Threats

The following sections describe some of the possible threats to IG, which you can mitigate by following the instructions in this guide.

Reconnaissance

The initial phase of an attack sequence is often reconnaissance. Limit the amount of information available to attackers during reconnaissance, as follows:

  • Avoid using words that help to identify IG in error messages, such as those produced by the entity in a StaticResponseHandler. For information, see StaticResponseHandler.

  • Reduce the global log level from TRACE or DEBUG to INFO. For information, see Changing the Global Log Level.

Cross-Site Scripting

In Cross-Site Scripting (CSS) attacks, malicious scripts are injected into otherwise benign and trusted websites. When you are using a StaticResponseHandler, secure responses from cross-site scripting, as follows:

  • Sanitize any external input, such as the request, before incorporating it in the response.

  • Specify Content-Type in the headers property of StaticResponseHandler when an entity is used. (Required by default, from IG 7.)

  • Set the response header X-Content-Type-Options: nosniff to prevent the user agent from interpreting the response entity as a different content type. (Set by default, from IG 7.)

  • Set a restrictive value in the Cache-Control response header. For example, setting Cache-Control: private indicates that all or part of the response message is intended for a single user and MUST NOT be cached by a shared cache.

Compromised Passwords

Despite efforts to improve how people manage passwords, users have more passwords than ever before, and many use weak passwords. You can use identity and access management services to avoid password proliferation, and you can ensure the safety of passwords that you cannot eliminate.

Manage passwords for server administration securely. Passwords supplied to IG can be provided in files, through environment variables, or as system property values. Choose the approach that is most appropriate and secure for your deployment.

Misconfiguration

Misconfiguration can arise from bad or mistaken configuration decisions, and from poor change management, causing the following behaviour:

  • Routes fail to load, or succeed in loading but cause unexpected behaviour.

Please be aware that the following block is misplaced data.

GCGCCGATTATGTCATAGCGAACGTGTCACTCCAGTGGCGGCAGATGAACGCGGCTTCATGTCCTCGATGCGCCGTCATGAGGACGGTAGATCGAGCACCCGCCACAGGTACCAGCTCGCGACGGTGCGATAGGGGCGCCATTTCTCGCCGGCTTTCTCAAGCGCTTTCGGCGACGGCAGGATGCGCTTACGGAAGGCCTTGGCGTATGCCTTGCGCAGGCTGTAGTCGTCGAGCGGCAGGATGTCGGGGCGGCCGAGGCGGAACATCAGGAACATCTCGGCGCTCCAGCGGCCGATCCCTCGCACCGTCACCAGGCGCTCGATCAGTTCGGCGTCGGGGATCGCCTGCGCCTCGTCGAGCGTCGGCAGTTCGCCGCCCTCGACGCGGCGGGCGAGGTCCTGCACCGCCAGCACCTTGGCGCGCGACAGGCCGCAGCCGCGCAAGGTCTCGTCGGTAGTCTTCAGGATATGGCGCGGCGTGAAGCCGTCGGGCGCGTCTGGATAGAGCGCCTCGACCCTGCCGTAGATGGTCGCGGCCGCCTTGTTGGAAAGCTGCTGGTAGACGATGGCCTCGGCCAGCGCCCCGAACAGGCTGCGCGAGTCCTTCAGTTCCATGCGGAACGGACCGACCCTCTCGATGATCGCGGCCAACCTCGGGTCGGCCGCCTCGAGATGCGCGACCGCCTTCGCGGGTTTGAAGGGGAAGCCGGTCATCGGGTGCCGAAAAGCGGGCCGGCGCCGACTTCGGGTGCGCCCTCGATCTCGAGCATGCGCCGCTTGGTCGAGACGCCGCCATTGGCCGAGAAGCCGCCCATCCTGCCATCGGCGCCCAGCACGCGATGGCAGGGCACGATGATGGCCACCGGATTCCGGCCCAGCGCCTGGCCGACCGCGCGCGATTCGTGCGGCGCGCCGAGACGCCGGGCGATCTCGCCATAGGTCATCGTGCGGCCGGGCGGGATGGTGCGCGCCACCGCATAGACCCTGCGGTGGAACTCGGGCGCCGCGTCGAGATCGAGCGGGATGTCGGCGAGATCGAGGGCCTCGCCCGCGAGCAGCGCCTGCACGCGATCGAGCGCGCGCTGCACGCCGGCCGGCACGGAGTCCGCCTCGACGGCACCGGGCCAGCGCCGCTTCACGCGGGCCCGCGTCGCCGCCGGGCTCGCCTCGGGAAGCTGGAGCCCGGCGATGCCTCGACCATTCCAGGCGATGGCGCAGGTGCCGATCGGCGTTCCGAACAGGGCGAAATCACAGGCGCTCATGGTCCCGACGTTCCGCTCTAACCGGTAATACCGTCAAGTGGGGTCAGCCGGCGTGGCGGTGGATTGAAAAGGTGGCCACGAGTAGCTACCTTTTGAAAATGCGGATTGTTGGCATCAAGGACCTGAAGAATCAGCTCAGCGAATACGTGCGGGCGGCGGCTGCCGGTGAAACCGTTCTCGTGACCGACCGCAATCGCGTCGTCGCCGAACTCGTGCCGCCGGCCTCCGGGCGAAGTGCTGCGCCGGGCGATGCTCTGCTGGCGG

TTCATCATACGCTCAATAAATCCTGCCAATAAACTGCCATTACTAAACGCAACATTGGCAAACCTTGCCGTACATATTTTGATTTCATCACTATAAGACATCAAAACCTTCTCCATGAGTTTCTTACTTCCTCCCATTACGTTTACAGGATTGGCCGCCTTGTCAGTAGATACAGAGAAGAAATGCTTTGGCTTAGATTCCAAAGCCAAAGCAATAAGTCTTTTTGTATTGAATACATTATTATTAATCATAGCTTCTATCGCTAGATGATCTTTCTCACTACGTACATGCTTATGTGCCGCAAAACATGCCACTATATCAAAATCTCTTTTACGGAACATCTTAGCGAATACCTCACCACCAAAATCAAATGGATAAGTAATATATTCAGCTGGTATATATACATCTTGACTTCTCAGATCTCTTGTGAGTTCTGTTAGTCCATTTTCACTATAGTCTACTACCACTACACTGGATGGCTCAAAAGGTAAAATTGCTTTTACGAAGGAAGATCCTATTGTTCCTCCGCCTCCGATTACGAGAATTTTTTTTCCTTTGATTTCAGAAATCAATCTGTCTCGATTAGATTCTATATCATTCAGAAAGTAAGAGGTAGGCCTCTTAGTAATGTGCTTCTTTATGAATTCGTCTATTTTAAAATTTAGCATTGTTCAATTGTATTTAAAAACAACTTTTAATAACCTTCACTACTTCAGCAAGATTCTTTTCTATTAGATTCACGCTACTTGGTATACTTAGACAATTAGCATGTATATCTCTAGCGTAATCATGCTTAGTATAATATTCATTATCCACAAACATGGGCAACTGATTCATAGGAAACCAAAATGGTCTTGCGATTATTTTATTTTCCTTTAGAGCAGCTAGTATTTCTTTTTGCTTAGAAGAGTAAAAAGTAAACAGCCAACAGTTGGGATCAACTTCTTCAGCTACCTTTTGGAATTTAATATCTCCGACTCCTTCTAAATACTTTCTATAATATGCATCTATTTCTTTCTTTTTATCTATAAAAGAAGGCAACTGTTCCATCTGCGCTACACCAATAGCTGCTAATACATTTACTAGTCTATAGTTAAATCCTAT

Depending on the configuration error, features can stop working in obvious or subtle ways.

    For example, if a configuration change prevents the server from making HTTPS connections, many applications can no longer connect, and the problem is detected immediately. However, if a configuration change allows insecure TLS protocol versions or cipher suites for HTTPS connections, some applications negotiate insecure TLS, but appear to continue to work properly.

  • Access policy is not correctly enforced.

    Incorrect parameters for secure connections and incorrect ACIs can lead to overly permissive access to data, and potentially to a security breach.

  • The server fails to restart.

    Although failure to start a server is not directly a threat to security, it can affect service availability.

To guard against bad configuration decisions, implement good change management:

  • For all enabled features, document why they are enabled and what your configuration choices mean. This implies review of configuration settings, including default settings that you accept.

  • Validate configuration decisions with thorough testing.

  • Maintain a record of your configurations and the changes applied.

    For example, use a filtered audit log. Use version control software for any configuration scripts and to record changes to configuration files.

  • Maintain a record of external changes on the system, such as changes to operating system configuration, and updates to software such as the JVM that introduce security changes.

Unauthorized Access

Data theft can occur when access policies are too permissive, and when the credentials to gain access are too easily cracked. It can also occur when the data is not protected, when administrative roles are too permissive, and when administrative credentials are poorly managed.

Poor Risk Management

Threats can arise when plans fail to account for outside risks. To mitigate risk, develop appropriate answers to at least the following questions:

  • What happens when a server or an entire data center becomes unavailable?

  • How do you remedy a serious security issue in the service, either in the IG software or the connected systems?

  • How do you validate mitigation plans and remedial actions?

  • How do client applications work when the IG offline?

    If client applications require always-on services, how do your operations ensure high availability, even when a server goes offline?

For critical services, test expected operation and disaster recovery operation.